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  10. No Dave. We intended to use a tram even just once, but ended up walking everywhere.

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  11. I've never been to Melbourne except in transit at the airport which is not a great way to get the feel of a city. You have made me feel that I really aught to see more of it. I must do a stop over some time soon.

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  12. You would especially enjoy the gastronomic delights Geeb.

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  13. Hi there - I like seeing posts that show where I live through other peoples eyes! I also love the variation in design and shape in central Melb - although some of the out-lying suburbs could do with a bit more imagination!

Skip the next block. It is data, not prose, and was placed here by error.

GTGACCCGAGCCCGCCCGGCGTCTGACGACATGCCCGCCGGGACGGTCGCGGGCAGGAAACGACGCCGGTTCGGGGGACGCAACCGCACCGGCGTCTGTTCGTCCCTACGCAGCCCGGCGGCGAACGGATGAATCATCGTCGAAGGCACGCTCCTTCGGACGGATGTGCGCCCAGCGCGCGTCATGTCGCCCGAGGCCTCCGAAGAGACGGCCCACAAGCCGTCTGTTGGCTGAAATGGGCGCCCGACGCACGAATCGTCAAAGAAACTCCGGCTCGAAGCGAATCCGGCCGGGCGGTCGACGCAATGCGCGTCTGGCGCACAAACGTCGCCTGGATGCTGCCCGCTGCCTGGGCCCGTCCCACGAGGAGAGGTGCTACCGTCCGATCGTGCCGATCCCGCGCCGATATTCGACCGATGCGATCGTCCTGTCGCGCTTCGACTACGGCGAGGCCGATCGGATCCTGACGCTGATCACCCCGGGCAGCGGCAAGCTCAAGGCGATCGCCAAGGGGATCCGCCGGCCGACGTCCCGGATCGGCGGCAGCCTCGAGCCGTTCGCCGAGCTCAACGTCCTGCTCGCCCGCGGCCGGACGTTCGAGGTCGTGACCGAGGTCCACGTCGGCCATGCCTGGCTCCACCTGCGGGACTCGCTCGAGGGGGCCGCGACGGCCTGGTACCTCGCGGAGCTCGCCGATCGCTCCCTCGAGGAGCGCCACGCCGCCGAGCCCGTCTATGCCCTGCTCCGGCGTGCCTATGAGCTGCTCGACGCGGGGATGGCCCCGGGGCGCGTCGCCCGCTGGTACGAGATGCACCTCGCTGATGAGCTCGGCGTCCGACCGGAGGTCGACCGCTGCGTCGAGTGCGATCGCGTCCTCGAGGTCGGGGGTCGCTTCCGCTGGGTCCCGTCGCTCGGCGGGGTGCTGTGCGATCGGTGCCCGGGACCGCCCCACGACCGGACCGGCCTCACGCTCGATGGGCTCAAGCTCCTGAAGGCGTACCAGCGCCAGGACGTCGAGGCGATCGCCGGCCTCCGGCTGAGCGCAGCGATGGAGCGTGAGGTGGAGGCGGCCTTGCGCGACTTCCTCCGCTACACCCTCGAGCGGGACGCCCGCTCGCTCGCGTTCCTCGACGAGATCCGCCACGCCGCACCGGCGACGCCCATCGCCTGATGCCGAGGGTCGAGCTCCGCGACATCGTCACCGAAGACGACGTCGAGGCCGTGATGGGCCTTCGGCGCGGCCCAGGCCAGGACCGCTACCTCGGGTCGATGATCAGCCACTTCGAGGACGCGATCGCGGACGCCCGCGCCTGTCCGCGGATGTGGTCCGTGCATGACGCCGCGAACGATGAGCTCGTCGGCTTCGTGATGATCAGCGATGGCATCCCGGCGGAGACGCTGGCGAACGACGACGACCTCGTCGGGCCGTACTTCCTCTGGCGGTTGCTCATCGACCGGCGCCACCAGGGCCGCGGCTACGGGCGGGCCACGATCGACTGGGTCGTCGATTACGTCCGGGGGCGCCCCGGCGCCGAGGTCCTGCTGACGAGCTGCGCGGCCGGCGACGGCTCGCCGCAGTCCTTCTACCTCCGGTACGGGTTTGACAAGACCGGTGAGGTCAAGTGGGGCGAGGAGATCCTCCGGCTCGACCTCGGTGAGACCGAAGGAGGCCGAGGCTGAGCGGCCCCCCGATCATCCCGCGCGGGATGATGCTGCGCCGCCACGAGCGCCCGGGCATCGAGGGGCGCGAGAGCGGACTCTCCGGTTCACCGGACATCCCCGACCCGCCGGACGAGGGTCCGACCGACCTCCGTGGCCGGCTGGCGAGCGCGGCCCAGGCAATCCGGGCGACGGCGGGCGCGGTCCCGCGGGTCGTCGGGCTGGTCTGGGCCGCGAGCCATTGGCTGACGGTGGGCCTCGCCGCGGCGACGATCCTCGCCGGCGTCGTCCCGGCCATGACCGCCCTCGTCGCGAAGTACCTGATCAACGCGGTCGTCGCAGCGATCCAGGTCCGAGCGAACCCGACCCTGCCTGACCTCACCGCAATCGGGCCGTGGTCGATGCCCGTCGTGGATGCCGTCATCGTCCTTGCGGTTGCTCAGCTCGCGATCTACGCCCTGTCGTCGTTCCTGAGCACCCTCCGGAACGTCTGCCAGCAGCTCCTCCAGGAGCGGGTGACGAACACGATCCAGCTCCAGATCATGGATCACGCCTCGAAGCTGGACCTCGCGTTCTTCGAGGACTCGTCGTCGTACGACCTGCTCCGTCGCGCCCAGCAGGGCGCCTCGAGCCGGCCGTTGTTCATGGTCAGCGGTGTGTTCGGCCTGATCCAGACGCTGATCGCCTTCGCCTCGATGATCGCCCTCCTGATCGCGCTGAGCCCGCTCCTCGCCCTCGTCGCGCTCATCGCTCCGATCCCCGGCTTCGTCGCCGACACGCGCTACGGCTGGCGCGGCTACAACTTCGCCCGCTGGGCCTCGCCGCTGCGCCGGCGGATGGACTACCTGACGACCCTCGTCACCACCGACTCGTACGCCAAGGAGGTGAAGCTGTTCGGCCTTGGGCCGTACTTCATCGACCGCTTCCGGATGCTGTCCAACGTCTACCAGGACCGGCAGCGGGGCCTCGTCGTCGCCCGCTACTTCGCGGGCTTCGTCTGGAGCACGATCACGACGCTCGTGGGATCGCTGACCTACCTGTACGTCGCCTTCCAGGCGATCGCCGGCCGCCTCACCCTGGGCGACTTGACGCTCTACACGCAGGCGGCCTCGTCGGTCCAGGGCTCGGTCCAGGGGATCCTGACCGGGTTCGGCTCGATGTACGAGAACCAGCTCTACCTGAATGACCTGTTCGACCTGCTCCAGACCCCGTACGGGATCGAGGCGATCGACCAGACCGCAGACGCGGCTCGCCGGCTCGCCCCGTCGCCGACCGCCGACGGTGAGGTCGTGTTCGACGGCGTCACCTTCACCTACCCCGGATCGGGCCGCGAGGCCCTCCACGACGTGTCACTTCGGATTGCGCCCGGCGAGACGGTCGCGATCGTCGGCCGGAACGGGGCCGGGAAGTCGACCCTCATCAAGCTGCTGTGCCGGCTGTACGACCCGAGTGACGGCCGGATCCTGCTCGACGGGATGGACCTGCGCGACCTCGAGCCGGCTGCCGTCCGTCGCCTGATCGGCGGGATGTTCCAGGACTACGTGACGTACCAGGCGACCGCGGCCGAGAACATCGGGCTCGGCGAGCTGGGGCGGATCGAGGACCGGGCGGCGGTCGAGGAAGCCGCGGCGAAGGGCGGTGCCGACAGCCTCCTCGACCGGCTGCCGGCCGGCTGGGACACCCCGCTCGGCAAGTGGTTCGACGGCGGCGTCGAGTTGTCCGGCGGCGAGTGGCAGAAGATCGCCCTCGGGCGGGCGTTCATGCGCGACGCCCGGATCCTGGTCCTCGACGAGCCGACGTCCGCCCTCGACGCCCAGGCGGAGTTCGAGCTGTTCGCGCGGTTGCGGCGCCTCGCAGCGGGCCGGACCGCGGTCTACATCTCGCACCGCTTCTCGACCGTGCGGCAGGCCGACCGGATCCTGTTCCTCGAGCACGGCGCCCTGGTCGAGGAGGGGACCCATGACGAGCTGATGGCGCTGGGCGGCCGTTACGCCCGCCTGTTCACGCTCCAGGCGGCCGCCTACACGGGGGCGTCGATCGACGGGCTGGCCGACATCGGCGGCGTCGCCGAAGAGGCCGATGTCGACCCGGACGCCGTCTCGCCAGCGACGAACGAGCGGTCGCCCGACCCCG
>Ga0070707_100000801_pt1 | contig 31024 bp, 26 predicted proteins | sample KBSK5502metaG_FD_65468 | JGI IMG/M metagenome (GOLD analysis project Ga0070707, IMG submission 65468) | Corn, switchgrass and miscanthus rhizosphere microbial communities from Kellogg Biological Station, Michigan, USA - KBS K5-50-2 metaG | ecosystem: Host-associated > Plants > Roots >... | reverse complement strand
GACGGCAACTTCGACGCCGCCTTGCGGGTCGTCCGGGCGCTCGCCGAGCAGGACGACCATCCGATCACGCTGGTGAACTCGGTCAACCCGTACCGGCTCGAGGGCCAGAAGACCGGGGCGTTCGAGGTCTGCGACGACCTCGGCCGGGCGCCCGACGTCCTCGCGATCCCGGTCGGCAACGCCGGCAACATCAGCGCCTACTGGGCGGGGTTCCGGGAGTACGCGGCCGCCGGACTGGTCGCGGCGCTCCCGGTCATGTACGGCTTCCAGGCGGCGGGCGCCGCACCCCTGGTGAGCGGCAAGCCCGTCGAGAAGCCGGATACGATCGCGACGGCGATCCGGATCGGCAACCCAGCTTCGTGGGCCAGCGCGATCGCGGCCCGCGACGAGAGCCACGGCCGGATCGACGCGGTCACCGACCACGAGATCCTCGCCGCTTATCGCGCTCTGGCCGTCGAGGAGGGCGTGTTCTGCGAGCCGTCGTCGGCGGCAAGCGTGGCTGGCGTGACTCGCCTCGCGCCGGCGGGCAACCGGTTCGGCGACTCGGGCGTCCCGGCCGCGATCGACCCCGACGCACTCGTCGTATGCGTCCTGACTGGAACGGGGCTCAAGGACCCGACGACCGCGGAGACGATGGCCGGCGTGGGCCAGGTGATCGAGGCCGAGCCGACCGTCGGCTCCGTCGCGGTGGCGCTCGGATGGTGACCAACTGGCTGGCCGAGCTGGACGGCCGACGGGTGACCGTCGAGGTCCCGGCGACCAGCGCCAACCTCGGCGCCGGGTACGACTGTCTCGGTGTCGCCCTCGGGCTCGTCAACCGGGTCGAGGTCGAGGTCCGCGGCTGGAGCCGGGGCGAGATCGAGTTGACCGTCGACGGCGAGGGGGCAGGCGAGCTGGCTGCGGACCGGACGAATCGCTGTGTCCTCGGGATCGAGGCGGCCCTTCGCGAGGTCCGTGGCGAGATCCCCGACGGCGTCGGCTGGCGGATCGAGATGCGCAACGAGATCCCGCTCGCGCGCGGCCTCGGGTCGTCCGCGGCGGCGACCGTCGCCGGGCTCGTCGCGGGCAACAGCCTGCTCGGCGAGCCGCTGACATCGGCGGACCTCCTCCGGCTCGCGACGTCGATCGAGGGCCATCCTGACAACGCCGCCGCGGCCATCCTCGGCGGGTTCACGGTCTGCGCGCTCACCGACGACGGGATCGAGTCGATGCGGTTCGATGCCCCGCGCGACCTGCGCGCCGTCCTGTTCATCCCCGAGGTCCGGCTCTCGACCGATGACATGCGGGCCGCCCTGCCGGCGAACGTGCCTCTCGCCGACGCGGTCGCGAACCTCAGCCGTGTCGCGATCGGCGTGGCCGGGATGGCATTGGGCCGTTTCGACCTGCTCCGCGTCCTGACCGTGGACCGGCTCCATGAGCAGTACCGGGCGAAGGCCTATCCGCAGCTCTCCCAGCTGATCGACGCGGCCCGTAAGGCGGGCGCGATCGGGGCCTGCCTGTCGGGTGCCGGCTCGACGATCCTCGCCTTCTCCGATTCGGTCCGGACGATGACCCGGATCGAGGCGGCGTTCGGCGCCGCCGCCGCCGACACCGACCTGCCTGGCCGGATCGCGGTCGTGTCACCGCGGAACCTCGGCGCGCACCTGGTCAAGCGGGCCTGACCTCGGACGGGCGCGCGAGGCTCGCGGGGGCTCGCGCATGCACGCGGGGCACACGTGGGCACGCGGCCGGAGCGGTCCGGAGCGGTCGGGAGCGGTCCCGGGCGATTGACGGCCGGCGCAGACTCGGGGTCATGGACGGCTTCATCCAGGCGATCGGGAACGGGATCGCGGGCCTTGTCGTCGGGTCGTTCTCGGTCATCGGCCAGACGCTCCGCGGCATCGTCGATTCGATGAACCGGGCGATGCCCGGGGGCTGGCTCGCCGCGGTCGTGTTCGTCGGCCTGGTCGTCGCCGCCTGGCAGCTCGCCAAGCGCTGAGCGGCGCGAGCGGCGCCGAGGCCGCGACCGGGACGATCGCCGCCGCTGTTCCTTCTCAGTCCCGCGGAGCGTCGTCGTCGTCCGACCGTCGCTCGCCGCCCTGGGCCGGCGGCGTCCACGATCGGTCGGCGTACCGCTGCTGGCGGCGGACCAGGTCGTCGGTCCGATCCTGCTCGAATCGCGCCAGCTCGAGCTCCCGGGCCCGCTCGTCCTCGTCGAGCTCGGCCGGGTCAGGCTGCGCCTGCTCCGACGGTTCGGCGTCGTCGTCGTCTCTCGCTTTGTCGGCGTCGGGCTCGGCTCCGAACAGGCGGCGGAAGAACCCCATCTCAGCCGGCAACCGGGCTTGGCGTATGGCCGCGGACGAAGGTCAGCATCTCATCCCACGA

Thanks for the comment on my blogs - I've been in Oman for a week hence slow reply!

    Cheers - Stewart M - Australia

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  14. Stewart - yes, one's own place is always fascinating through another's eyes. Oman, eh? I'll have to visit your blog when I get home, see what you've been up to there.

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  15. Just catching up Katherine. Looks like you enjoyed your visit. It's Tony's hometown so he thinks it's great ...and it is an interesting city with lots to see.

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  16. We had a lovely visit Helsie! Do you and Tony get down there very often?